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Why you should not build in erosion prone areas

Why you should not build in erosion prone areas


Erosion menace has lived with many people in Nigeria. This has defied all checks by both states and Federal Government. Communal land has been chopped off while many residential buildings have been swallowed and more going in for it. A lot of things happen that help to bring about erosion. Erosion happens whenever soil and rocks become displaced usually as a result of water, wind or geological shifts. The process happens naturally, and soil erosion is largely responsible for the unique contours of the planet. So knowing fully all these natural disaster prone areas and still developed your property there, then you will not cry if your property is washed away or eroded by gully or flood.

But soil erosion can also be an unnatural process. Excessive land development and agriculture can accelerate the pace of soil erosion. Widespread deforestation removes the complex root systems that hold soil in place. In addition to stabilization, these roots also absorb water, helping to maintain consistent, subterranean moisture levels. Eliminating this vegetation allows soil and water to move more easily. Worse still, the ground contracts and expands unpredictably, loosening even more soil. Left unchecked, this erosion can lead to landslides, floods and severe property damage to area homes. Foundation failure is one of the most common (and costly) results of soil erosion. As a homeowner, what actionable steps can you take to prevent erosion from damaging your property’s foundation? There are a lot of steps in that direction. First of all, you must not build your house in soft soil otherwise you will be courting trouble for yourself. Again if you build on a sloppy ground, you must make sure the land is sticky to withstand denudation.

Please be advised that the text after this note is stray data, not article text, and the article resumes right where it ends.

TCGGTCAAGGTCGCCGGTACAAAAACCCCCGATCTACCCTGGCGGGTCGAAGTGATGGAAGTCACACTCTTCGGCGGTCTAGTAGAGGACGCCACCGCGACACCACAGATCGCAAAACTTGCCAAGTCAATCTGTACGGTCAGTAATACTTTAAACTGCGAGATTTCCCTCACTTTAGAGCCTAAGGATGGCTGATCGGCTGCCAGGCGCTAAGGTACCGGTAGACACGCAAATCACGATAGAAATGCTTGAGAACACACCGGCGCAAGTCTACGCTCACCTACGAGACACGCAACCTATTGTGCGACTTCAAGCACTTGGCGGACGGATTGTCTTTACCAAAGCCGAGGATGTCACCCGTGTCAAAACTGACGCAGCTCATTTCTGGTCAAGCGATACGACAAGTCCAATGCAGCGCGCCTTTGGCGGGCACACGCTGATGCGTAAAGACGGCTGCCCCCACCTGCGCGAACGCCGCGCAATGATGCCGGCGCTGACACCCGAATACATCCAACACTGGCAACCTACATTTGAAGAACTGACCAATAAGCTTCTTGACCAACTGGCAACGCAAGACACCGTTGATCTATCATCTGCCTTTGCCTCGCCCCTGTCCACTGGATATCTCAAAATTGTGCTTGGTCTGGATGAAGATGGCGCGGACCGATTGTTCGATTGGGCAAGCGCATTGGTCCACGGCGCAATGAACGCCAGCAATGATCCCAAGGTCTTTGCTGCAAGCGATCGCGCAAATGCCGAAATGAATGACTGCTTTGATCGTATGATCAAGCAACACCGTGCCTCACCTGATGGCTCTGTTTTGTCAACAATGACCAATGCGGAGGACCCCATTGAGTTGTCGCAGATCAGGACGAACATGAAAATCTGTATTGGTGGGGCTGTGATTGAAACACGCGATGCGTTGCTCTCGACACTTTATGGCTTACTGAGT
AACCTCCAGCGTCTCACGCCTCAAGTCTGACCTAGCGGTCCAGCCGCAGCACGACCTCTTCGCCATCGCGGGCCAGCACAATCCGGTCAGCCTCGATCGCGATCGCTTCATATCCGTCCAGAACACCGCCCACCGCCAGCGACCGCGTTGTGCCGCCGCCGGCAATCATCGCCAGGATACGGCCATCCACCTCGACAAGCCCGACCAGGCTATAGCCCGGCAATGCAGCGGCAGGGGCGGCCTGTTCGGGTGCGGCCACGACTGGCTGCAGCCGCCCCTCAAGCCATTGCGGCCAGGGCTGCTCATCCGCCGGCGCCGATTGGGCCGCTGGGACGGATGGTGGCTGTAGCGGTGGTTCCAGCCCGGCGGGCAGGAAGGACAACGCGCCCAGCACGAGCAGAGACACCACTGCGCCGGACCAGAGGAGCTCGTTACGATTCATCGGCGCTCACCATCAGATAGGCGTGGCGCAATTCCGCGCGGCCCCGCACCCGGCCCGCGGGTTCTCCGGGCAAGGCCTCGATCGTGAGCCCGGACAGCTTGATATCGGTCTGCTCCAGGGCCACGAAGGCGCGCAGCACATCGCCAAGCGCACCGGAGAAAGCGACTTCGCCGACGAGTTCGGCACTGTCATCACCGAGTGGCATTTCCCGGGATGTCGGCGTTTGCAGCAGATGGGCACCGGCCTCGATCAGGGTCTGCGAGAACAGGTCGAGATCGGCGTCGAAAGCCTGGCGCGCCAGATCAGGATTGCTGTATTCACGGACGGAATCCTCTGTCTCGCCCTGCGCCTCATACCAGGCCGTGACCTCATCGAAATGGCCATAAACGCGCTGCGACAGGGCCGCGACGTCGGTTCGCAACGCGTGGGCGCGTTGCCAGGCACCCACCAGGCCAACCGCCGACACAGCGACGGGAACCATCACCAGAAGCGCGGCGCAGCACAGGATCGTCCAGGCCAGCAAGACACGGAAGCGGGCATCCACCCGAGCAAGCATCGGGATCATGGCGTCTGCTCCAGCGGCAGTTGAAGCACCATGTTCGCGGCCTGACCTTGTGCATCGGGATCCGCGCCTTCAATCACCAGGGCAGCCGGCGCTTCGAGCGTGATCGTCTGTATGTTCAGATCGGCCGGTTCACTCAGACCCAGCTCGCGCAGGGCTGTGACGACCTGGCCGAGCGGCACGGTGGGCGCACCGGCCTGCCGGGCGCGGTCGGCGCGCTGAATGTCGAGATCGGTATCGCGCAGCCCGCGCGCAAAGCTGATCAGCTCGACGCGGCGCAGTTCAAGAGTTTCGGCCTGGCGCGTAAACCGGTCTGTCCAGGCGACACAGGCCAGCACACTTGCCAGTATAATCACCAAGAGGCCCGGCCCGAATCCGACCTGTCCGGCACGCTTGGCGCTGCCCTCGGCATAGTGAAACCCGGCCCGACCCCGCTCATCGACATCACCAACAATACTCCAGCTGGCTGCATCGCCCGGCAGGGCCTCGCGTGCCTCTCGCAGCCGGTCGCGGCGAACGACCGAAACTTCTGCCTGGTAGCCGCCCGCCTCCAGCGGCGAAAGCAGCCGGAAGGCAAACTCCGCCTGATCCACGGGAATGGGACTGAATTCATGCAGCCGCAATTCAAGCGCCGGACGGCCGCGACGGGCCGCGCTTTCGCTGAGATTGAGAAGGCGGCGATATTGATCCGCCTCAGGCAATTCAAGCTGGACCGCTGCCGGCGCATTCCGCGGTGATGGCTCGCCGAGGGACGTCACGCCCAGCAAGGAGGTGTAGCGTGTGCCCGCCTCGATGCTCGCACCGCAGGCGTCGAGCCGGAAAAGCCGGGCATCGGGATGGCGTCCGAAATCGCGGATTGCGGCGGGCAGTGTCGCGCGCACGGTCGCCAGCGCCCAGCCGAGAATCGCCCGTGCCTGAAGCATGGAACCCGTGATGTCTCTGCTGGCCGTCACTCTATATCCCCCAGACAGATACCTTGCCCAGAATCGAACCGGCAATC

Anambra State has been an example of states where erosion has wreaked havoc in people’s homes. The extent of damage by erosion in the state is better imagined than beheld. More than 15 local governments in Anambra State are really prone to erosion menace. Many communities have called the state government’s attention to the devastation of their areas by erosion. In the case of Anambra State, some town unions mostly affected while calling on the state government to expedite action on the erosion control, also said pockets of gully erosion has already built up at Ula and Eziagulu villages in Ekwulobia presently. Despite this fact, various villages are doing a lot in controlling the menace of gully erosion by constructing new catchment pits and de-silting existing ones. A lot of warnings have also gone to the villagers to desist from pouring refuse into water channels. Some of these warnings are yielding dividends as town union earmarked fines against culprits. There is every need to educate people on your he use of land, because a larger percentage of the environmental challenges we are suffering today are man-made.

We cannot blame everything on nature. What is happening to the climate today was caused by man. During the inspection of Community Secondary School Obosi erosion site, Mrs Sharon Ikeazor current Minister of State for environment bemoaned the devastating impact of gully erosion on the school and assured that urgent steps must be taken to address the situation. She said that the disruption of education by erosion should not be tolerated. She said that gone are the days when erosion will be disrupting education and people keep quiet. There is urgent need to declare a state of emergency on erosion in Nigeria. Although, her statement is not anything different from various government agencies’ pronouncements. Many a time, it is not enough to make pronouncements, action they say speaks louder than words. For this to be done, government must consolidate its efforts and make it fast too otherwise, the control will outstretch the control is state resources. It is not enough to say what we are going to do differently this time around is to sustain intervention, rather let the intervention start immediately. There was an intervention on an erosion site in 2017, and it has given way because it was not sustained. It will give way because sustainable remediation was not carried out.